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“Much of my work is rooted in research. I cull and re-examine narratives from the rubble of history to forge connections with contemporary life.”
—Shahzia Sikander

The articles within this volume highlight diachronous dialogues between artists and artwork created generations earlier. This layered, multivalent practice of invocations and quotations continues in works by contemporary artists like Shahzia Sikander, Tai Xiangzhou, and Zhang Hongtu. These artists are not attempting to place themselves within a teleological progression, or to suggest direct relationships between themselves and historic traditions. Rather, the past provides them with a repertoire of forms, techniques, themes, and ideas for expressing present issues. Their art encourages us to deal with uncomfortable stereotypes as well as reified perceptions of cultures and previous eras. It serves as a mirror of today’s world, clothed in the garb of the past.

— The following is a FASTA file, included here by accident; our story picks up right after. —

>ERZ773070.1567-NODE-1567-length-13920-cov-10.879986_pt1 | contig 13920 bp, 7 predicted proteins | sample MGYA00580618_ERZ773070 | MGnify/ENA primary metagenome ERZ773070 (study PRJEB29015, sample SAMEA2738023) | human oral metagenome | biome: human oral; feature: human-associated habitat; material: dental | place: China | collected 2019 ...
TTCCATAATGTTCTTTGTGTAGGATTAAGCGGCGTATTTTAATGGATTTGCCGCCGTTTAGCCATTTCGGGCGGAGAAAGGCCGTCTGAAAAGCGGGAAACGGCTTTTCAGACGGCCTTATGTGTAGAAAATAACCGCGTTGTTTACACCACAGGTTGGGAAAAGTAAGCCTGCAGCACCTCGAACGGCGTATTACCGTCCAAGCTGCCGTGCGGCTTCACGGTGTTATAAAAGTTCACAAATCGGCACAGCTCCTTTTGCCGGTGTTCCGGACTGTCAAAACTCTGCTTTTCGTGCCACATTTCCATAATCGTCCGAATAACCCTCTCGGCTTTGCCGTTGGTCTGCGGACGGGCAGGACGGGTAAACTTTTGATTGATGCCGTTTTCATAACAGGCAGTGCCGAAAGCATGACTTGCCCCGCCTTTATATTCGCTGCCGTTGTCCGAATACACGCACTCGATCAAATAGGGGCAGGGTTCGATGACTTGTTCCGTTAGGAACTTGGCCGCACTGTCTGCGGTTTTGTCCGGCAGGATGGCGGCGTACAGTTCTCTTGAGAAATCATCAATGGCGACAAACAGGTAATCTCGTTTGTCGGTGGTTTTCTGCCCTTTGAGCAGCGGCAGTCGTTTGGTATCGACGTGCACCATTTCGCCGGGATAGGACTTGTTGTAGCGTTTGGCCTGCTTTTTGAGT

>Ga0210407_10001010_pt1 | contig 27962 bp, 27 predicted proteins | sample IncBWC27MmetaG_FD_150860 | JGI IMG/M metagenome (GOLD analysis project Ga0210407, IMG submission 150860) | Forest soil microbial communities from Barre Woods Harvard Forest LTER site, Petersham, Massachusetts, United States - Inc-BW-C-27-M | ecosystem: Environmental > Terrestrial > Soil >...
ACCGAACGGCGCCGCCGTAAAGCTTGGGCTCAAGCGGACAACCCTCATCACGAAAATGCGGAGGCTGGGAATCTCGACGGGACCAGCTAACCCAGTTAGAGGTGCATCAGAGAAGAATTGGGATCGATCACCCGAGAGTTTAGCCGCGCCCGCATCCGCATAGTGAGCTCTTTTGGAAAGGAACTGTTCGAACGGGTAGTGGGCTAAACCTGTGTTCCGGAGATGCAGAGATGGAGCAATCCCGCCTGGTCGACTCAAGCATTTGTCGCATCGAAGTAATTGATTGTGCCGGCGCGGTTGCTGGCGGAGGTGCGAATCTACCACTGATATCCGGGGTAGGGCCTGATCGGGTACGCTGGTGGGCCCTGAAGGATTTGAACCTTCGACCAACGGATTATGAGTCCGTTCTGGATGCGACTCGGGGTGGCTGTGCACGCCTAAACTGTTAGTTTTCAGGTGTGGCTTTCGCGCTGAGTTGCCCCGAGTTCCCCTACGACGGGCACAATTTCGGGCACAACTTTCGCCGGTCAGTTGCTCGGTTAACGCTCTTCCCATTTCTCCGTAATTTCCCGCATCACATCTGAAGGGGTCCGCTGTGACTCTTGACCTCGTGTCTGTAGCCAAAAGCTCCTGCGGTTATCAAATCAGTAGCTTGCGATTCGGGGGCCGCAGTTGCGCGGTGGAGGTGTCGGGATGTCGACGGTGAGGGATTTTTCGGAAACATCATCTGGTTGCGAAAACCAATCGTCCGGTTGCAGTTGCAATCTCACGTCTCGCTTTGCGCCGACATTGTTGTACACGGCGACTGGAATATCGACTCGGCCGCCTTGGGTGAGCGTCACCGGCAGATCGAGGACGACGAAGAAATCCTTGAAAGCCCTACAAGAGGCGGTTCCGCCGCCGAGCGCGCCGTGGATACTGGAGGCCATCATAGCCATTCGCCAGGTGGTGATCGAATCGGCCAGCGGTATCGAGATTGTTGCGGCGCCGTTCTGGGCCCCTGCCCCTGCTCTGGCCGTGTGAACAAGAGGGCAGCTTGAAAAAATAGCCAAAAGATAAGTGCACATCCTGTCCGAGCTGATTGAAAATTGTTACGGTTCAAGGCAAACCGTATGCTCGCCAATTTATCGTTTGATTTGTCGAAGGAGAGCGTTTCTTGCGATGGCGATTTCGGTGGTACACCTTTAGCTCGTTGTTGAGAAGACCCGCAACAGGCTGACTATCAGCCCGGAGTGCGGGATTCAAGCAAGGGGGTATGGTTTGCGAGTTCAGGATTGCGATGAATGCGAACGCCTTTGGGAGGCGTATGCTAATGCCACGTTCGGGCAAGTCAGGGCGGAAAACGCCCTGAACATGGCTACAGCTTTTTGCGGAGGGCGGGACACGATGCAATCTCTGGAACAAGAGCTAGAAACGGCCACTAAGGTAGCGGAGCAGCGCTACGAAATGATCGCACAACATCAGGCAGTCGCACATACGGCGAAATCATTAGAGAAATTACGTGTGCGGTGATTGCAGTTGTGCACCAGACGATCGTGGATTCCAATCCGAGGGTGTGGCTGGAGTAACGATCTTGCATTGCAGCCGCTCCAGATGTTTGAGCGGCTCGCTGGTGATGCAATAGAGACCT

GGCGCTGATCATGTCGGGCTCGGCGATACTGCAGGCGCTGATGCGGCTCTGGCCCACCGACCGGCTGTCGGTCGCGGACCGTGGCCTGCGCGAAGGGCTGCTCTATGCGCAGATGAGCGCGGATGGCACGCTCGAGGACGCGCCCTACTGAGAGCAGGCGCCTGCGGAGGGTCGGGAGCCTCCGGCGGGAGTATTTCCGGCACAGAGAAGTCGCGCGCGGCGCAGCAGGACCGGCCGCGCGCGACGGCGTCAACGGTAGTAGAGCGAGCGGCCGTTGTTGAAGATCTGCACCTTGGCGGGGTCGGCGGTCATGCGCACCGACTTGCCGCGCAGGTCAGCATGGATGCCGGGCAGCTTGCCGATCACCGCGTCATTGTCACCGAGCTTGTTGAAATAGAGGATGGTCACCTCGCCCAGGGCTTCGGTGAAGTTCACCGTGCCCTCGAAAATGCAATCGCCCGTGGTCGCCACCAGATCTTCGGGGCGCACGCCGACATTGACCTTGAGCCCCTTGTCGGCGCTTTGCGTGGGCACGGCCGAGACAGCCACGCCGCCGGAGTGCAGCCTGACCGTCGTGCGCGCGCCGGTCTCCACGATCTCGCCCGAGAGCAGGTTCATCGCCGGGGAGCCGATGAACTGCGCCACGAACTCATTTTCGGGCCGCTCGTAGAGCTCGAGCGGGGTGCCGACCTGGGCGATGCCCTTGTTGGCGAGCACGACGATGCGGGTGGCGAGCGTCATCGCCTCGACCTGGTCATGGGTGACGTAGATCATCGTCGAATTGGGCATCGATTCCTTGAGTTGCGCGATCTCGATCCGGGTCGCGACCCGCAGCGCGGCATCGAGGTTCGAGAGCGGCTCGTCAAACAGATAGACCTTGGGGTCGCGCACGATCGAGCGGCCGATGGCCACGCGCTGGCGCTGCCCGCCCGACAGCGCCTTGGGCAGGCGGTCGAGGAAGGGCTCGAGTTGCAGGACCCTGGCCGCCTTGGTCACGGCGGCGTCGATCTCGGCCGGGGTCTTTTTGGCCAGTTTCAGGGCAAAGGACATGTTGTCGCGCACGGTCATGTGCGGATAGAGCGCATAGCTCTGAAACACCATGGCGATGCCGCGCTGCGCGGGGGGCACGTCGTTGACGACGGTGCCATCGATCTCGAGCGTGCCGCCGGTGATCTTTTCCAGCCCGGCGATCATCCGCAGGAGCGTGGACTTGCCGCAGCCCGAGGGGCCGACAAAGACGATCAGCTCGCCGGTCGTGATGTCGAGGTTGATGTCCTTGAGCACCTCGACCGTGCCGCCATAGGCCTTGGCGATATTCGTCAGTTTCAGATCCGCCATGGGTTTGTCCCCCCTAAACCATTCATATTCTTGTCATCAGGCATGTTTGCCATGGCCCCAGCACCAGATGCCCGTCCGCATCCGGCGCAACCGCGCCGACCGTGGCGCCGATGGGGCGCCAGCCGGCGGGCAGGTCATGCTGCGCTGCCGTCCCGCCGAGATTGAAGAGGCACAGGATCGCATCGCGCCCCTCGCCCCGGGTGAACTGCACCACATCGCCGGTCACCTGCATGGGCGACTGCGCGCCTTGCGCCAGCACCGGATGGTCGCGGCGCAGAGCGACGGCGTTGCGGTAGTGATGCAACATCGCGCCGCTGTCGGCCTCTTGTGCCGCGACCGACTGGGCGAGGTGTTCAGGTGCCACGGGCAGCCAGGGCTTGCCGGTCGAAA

The following transcripts of interviews with Sikander, Tai, and Zhang investigate their methodologies and the art-historical references found in their work. In dialogue with professors Christiane Gruber and Martin Powers, these artists and art historians together explore the profound results of these allegorical exchanges between current and past masters.


Image credit: Zhang Hongtu, Mai Dang Lao (McDonald’s), 2002. Cast bronze, actual size of paperboard McDonald’s containers. Collection of the artist

Ars Orientalis Volume 49

Permalink: http://dx.doi.org/10.3998/ars.13441566.0049.007

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